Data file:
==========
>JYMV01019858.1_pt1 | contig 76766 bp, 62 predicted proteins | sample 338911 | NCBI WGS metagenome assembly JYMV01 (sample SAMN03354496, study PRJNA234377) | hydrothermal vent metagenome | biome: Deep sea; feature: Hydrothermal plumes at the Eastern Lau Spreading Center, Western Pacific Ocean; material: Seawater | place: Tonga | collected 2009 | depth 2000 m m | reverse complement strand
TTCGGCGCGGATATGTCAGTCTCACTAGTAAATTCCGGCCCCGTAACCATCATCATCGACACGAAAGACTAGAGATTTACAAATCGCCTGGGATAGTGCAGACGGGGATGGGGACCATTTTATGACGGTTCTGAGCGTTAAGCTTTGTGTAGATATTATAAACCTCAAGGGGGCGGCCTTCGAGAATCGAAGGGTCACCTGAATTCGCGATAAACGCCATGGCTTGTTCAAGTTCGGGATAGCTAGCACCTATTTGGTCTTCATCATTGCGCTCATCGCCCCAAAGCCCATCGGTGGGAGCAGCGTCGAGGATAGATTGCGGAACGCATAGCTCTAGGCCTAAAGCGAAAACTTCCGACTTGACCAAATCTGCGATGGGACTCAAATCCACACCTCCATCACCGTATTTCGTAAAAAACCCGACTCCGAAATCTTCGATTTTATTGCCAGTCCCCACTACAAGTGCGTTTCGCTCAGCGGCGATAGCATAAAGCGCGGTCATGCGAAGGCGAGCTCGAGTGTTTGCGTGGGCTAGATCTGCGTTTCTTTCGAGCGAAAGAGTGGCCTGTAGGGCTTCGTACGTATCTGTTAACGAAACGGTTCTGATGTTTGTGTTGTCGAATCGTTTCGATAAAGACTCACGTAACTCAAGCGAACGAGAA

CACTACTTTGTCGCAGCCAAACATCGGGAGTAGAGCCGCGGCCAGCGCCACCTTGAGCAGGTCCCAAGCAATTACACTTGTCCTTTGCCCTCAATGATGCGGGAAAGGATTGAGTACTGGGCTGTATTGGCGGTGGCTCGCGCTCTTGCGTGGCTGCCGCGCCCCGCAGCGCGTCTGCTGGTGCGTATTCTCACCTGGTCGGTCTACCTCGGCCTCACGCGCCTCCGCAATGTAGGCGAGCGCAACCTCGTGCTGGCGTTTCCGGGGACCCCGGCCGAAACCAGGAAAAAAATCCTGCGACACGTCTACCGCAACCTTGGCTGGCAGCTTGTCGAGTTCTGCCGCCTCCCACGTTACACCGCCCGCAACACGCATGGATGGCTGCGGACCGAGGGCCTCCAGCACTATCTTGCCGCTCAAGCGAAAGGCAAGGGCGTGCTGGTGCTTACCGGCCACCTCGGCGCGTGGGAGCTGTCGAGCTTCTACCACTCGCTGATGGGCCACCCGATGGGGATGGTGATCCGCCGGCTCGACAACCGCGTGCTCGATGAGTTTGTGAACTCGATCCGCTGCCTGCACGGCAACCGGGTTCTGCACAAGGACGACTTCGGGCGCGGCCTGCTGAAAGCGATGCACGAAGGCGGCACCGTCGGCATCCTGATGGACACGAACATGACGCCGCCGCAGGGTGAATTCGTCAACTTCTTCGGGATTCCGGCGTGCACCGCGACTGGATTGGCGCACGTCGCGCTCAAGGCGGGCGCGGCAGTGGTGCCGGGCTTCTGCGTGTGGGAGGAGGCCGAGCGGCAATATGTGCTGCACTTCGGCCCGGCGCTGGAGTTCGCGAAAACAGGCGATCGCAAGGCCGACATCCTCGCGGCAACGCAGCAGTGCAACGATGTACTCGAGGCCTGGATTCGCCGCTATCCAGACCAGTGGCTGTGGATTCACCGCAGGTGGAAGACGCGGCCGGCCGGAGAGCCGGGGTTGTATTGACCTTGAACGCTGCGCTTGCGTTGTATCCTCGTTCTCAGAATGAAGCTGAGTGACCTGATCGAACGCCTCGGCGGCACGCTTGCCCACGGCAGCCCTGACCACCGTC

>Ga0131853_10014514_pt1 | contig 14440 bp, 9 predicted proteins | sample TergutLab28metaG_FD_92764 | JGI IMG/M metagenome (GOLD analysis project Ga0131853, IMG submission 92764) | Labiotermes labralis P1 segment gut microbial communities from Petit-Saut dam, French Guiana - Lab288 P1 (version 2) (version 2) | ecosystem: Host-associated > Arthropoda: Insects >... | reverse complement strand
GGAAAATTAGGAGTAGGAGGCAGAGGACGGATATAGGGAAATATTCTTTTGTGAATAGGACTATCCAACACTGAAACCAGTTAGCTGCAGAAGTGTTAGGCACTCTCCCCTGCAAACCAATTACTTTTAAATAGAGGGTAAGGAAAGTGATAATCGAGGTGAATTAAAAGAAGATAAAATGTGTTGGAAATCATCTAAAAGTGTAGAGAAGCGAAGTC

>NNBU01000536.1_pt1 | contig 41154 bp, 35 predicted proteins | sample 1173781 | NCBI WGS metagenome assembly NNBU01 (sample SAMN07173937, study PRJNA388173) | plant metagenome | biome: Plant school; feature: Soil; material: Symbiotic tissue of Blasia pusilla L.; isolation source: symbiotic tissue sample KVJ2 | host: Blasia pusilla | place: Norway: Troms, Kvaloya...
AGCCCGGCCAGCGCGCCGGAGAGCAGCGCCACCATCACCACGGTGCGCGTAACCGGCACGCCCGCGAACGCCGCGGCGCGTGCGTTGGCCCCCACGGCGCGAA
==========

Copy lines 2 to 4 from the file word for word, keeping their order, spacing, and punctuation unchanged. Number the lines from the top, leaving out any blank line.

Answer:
TTCGGCGCGGATATGTCAGTCTCACTAGTAAATTCCGGCCCCGTAACCATCATCATCGACACGAAAGACTAGAGATTTACAAATCGCCTGGGATAGTGCAGACGGGGATGGGGACCATTTTATGACGGTTCTGAGCGTTAAGCTTTGTGTAGATATTATAAACCTCAAGGGGGCGGCCTTCGAGAATCGAAGGGTCACCTGAATTCGCGATAAACGCCATGGCTTGTTCAAGTTCGGGATAGCTAGCACCTATTTGGTCTTCATCATTGCGCTCATCGCCCCAAAGCCCATCGGTGGGAGCAGCGTCGAGGATAGATTGCGGAACGCATAGCTCTAGGCCTAAAGCGAAAACTTCCGACTTGACCAAATCTGCGATGGGACTCAAATCCACACCTCCATCACCGTATTTCGTAAAAAACCCGACTCCGAAATCTTCGATTTTATTGCCAGTCCCCACTACAAGTGCGTTTCGCTCAGCGGCGATAGCATAAAGCGCGGTCATGCGAAGGCGAGCTCGAGTGTTTGCGTGGGCTAGATCTGCGTTTCTTTCGAGCGAAAGAGTGGCCTGTAGGGCTTCGTACGTATCTGTTAACGAAACGGTTCTGATGTTTGTGTTGTCGAATCGTTTCGATAAAGACTCACGTAACTCAAGCGAACGAGAA

CACTACTTTGTCGCAGCCAAACATCGGGAGTAGAGCCGCGGCCAGCGCCACCTTGAGCAGGTCCCAAGCAATTACACTTGTCCTTTGCCCTCAATGATGCGGGAAAGGATTGAGTACTGGGCTGTATTGGCGGTGGCTCGCGCTCTTGCGTGGCTGCCGCGCCCCGCAGCGCGTCTGCTGGTGCGTATTCTCACCTGGTCGGTCTACCTCGGCCTCACGCGCCTCCGCAATGTAGGCGAGCGCAACCTCGTGCTGGCGTTTCCGGGGACCCCGGCCGAAACCAGGAAAAAAATCCTGCGACACGTCTACCGCAACCTTGGCTGGCAGCTTGTCGAGTTCTGCCGCCTCCCACGTTACACCGCCCGCAACACGCATGGATGGCTGCGGACCGAGGGCCTCCAGCACTATCTTGCCGCTCAAGCGAAAGGCAAGGGCGTGCTGGTGCTTACCGGCCACCTCGGCGCGTGGGAGCTGTCGAGCTTCTACCACTCGCTGATGGGCCACCCGATGGGGATGGTGATCCGCCGGCTCGACAACCGCGTGCTCGATGAGTTTGTGAACTCGATCCGCTGCCTGCACGGCAACCGGGTTCTGCACAAGGACGACTTCGGGCGCGGCCTGCTGAAAGCGATGCACGAAGGCGGCACCGTCGGCATCCTGATGGACACGAACATGACGCCGCCGCAGGGTGAATTCGTCAACTTCTTCGGGATTCCGGCGTGCACCGCGACTGGATTGGCGCACGTCGCGCTCAAGGCGGGCGCGGCAGTGGTGCCGGGCTTCTGCGTGTGGGAGGAGGCCGAGCGGCAATATGTGCTGCACTTCGGCCCGGCGCTGGAGTTCGCGAAAACAGGCGATCGCAAGGCCGACATCCTCGCGGCAACGCAGCAGTGCAACGATGTACTCGAGGCCTGGATTCGCCGCTATCCAGACCAGTGGCTGTGGATTCACCGCAGGTGGAAGACGCGGCCGGCCGGAGAGCCGGGGTTGTATTGACCTTGAACGCTGCGCTTGCGTTGTATCCTCGTTCTCAGAATGAAGCTGAGTGACCTGATCGAACGCCTCGGCGGCACGCTTGCCCACGGCAGCCCTGACCACCGTC

>Ga0131853_10014514_pt1 | contig 14440 bp, 9 predicted proteins | sample TergutLab28metaG_FD_92764 | JGI IMG/M metagenome (GOLD analysis project Ga0131853, IMG submission 92764) | Labiotermes labralis P1 segment gut microbial communities from Petit-Saut dam, French Guiana - Lab288 P1 (version 2) (version 2) | ecosystem: Host-associated > Arthropoda: Insects >... | reverse complement strand